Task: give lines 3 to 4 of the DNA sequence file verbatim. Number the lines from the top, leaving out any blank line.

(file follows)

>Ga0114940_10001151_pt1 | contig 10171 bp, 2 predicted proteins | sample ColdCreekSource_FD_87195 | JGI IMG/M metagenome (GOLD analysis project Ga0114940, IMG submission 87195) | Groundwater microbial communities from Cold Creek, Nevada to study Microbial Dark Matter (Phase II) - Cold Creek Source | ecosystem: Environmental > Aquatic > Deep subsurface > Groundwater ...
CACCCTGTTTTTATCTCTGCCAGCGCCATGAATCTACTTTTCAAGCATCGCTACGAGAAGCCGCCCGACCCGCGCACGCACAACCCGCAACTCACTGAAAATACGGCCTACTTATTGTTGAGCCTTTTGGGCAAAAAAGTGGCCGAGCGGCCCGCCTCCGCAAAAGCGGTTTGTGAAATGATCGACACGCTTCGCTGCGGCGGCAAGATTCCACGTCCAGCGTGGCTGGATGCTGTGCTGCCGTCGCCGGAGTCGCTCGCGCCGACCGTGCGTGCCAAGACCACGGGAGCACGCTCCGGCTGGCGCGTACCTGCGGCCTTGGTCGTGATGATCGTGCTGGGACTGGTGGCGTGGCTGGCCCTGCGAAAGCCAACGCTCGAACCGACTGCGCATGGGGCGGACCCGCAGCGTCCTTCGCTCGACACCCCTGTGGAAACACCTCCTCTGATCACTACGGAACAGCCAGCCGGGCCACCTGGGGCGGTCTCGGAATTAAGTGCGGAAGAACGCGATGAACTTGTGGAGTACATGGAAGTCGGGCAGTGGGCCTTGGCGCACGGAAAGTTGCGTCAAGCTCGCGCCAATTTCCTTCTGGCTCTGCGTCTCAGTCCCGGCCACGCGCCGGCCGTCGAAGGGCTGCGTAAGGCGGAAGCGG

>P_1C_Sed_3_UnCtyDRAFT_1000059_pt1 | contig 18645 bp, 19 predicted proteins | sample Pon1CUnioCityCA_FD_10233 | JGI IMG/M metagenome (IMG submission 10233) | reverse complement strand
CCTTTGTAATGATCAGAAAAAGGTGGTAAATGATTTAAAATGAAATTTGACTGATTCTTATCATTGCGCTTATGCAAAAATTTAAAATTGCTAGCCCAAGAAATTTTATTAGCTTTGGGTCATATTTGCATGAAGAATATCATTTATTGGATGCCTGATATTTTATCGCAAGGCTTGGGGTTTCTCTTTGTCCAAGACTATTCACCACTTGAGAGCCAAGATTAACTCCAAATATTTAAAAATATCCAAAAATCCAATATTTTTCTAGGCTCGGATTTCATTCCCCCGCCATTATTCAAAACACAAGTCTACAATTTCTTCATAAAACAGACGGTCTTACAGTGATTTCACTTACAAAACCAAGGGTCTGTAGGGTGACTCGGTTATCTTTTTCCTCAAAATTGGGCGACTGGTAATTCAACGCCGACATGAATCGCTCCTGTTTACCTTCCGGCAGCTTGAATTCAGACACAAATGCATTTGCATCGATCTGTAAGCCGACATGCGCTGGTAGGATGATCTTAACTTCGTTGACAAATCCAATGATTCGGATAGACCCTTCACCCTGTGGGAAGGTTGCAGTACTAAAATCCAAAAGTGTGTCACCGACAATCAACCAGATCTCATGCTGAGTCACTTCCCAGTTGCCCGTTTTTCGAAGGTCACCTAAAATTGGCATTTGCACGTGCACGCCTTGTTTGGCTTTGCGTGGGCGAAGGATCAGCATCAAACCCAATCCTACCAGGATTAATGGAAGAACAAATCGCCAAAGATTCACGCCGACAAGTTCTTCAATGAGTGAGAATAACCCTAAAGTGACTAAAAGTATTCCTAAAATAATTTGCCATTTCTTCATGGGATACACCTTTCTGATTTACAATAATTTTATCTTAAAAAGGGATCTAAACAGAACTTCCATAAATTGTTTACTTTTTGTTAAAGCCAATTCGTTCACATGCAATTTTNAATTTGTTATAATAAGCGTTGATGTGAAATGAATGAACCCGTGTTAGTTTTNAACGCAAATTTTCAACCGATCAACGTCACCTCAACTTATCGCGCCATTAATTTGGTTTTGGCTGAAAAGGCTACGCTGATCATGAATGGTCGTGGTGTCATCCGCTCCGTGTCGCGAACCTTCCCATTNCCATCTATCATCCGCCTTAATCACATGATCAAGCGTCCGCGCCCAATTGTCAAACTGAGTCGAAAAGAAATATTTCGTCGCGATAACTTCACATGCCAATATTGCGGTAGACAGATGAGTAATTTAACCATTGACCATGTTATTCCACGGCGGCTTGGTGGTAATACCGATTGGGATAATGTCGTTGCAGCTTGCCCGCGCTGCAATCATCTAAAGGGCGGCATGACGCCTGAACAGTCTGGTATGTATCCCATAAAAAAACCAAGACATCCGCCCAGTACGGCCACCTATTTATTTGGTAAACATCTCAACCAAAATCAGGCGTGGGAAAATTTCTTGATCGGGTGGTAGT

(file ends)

>P_1C_Sed_3_UnCtyDRAFT_1000059_pt1 | contig 18645 bp, 19 predicted proteins | sample Pon1CUnioCityCA_FD_10233 | JGI IMG/M metagenome (IMG submission 10233) | reverse complement strand
CCTTTGTAATGATCAGAAAAAGGTGGTAAATGATTTAAAATGAAATTTGACTGATTCTTATCATTGCGCTTATGCAAAAATTTAAAATTGCTAGCCCAAGAAATTTTATTAGCTTTGGGTCATATTTGCATGAAGAATATCATTTATTGGATGCCTGATATTTTATCGCAAGGCTTGGGGTTTCTCTTTGTCCAAGACTATTCACCACTTGAGAGCCAAGATTAACTCCAAATATTTAAAAATATCCAAAAATCCAATATTTTTCTAGGCTCGGATTTCATTCCCCCGCCATTATTCAAAACACAAGTCTACAATTTCTTCATAAAACAGACGGTCTTACAGTGATTTCACTTACAAAACCAAGGGTCTGTAGGGTGACTCGGTTATCTTTTTCCTCAAAATTGGGCGACTGGTAATTCAACGCCGACATGAATCGCTCCTGTTTACCTTCCGGCAGCTTGAATTCAGACACAAATGCATTTGCATCGATCTGTAAGCCGACATGCGCTGGTAGGATGATCTTAACTTCGTTGACAAATCCAATGATTCGGATAGACCCTTCACCCTGTGGGAAGGTTGCAGTACTAAAATCCAAAAGTGTGTCACCGACAATCAACCAGATCTCATGCTGAGTCACTTCCCAGTTGCCCGTTTTTCGAAGGTCACCTAAAATTGGCATTTGCACGTGCACGCCTTGTTTGGCTTTGCGTGGGCGAAGGATCAGCATCAAACCCAATCCTACCAGGATTAATGGAAGAACAAATCGCCAAAGATTCACGCCGACAAGTTCTTCAATGAGTGAGAATAACCCTAAAGTGACTAAAAGTATTCCTAAAATAATTTGCCATTTCTTCATGGGATACACCTTTCTGATTTACAATAATTTTATCTTAAAAAGGGATCTAAACAGAACTTCCATAAATTGTTTACTTTTTGTTAAAGCCAATTCGTTCACATGCAATTTTNAATTTGTTATAATAAGCGTTGATGTGAAATGAATGAACCCGTGTTAGTTTTNAACGCAAATTTTCAACCGATCAACGTCACCTCAACTTATCGCGCCATTAATTTGGTTTTGGCTGAAAAGGCTACGCTGATCATGAATGGTCGTGGTGTCATCCGCTCCGTGTCGCGAACCTTCCCATTNCCATCTATCATCCGCCTTAATCACATGATCAAGCGTCCGCGCCCAATTGTCAAACTGAGTCGAAAAGAAATATTTCGTCGCGATAACTTCACATGCCAATATTGCGGTAGACAGATGAGTAATTTAACCATTGACCATGTTATTCCACGGCGGCTTGGTGGTAATACCGATTGGGATAATGTCGTTGCAGCTTGCCCGCGCTGCAATCATCTAAAGGGCGGCATGACGCCTGAACAGTCTGGTATGTATCCCATAAAAAAACCAAGACATCCGCCCAGTACGGCCACCTATTTATTTGGTAAACATCTCAACCAAAATCAGGCGTGGGAAAATTTCTTGATCGGGTGGTAGT